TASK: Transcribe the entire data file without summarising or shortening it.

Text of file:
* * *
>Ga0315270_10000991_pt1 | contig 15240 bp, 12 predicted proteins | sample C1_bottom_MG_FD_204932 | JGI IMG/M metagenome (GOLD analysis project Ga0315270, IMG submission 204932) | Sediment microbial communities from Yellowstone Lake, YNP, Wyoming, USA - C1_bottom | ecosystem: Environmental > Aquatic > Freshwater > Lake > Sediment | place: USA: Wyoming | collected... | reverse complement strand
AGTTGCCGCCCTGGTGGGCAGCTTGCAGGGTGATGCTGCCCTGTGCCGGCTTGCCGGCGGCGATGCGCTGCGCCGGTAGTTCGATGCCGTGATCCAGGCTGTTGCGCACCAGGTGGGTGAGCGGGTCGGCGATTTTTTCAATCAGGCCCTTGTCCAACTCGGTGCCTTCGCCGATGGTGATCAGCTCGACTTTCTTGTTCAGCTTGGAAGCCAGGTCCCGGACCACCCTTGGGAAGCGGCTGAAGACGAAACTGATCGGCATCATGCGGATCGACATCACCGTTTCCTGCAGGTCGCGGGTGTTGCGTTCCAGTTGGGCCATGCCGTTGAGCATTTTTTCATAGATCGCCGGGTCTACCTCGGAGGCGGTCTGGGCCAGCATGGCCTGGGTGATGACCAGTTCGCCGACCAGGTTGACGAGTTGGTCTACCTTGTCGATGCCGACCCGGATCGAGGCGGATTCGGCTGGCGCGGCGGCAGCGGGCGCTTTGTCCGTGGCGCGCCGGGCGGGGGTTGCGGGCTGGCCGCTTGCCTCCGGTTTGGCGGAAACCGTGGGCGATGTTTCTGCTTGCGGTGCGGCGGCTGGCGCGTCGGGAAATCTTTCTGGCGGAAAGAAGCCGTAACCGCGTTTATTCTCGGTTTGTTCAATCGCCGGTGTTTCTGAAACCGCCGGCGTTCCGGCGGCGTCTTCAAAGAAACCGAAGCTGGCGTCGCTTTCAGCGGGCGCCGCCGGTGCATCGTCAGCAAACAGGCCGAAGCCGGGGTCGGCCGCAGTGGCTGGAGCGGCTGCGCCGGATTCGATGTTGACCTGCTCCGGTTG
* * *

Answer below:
>Ga0315270_10000991_pt1 | contig 15240 bp, 12 predicted proteins | sample C1_bottom_MG_FD_204932 | JGI IMG/M metagenome (GOLD analysis project Ga0315270, IMG submission 204932) | Sediment microbial communities from Yellowstone Lake, YNP, Wyoming, USA - C1_bottom | ecosystem: Environmental > Aquatic > Freshwater > Lake > Sediment | place: USA: Wyoming | collected... | reverse complement strand
AGTTGCCGCCCTGGTGGGCAGCTTGCAGGGTGATGCTGCCCTGTGCCGGCTTGCCGGCGGCGATGCGCTGCGCCGGTAGTTCGATGCCGTGATCCAGGCTGTTGCGCACCAGGTGGGTGAGCGGGTCGGCGATTTTTTCAATCAGGCCCTTGTCCAACTCGGTGCCTTCGCCGATGGTGATCAGCTCGACTTTCTTGTTCAGCTTGGAAGCCAGGTCCCGGACCACCCTTGGGAAGCGGCTGAAGACGAAACTGATCGGCATCATGCGGATCGACATCACCGTTTCCTGCAGGTCGCGGGTGTTGCGTTCCAGTTGGGCCATGCCGTTGAGCATTTTTTCATAGATCGCCGGGTCTACCTCGGAGGCGGTCTGGGCCAGCATGGCCTGGGTGATGACCAGTTCGCCGACCAGGTTGACGAGTTGGTCTACCTTGTCGATGCCGACCCGGATCGAGGCGGATTCGGCTGGCGCGGCGGCAGCGGGCGCTTTGTCCGTGGCGCGCCGGGCGGGGGTTGCGGGCTGGCCGCTTGCCTCCGGTTTGGCGGAAACCGTGGGCGATGTTTCTGCTTGCGGTGCGGCGGCTGGCGCGTCGGGAAATCTTTCTGGCGGAAAGAAGCCGTAACCGCGTTTATTCTCGGTTTGTTCAATCGCCGGTGTTTCTGAAACCGCCGGCGTTCCGGCGGCGTCTTCAAAGAAACCGAAGCTGGCGTCGCTTTCAGCGGGCGCCGCCGGTGCATCGTCAGCAAACAGGCCGAAGCCGGGGTCGGCCGCAGTGGCTGGAGCGGCTGCGCCGGATTCGATGTTGACCTGCTCCGGTTG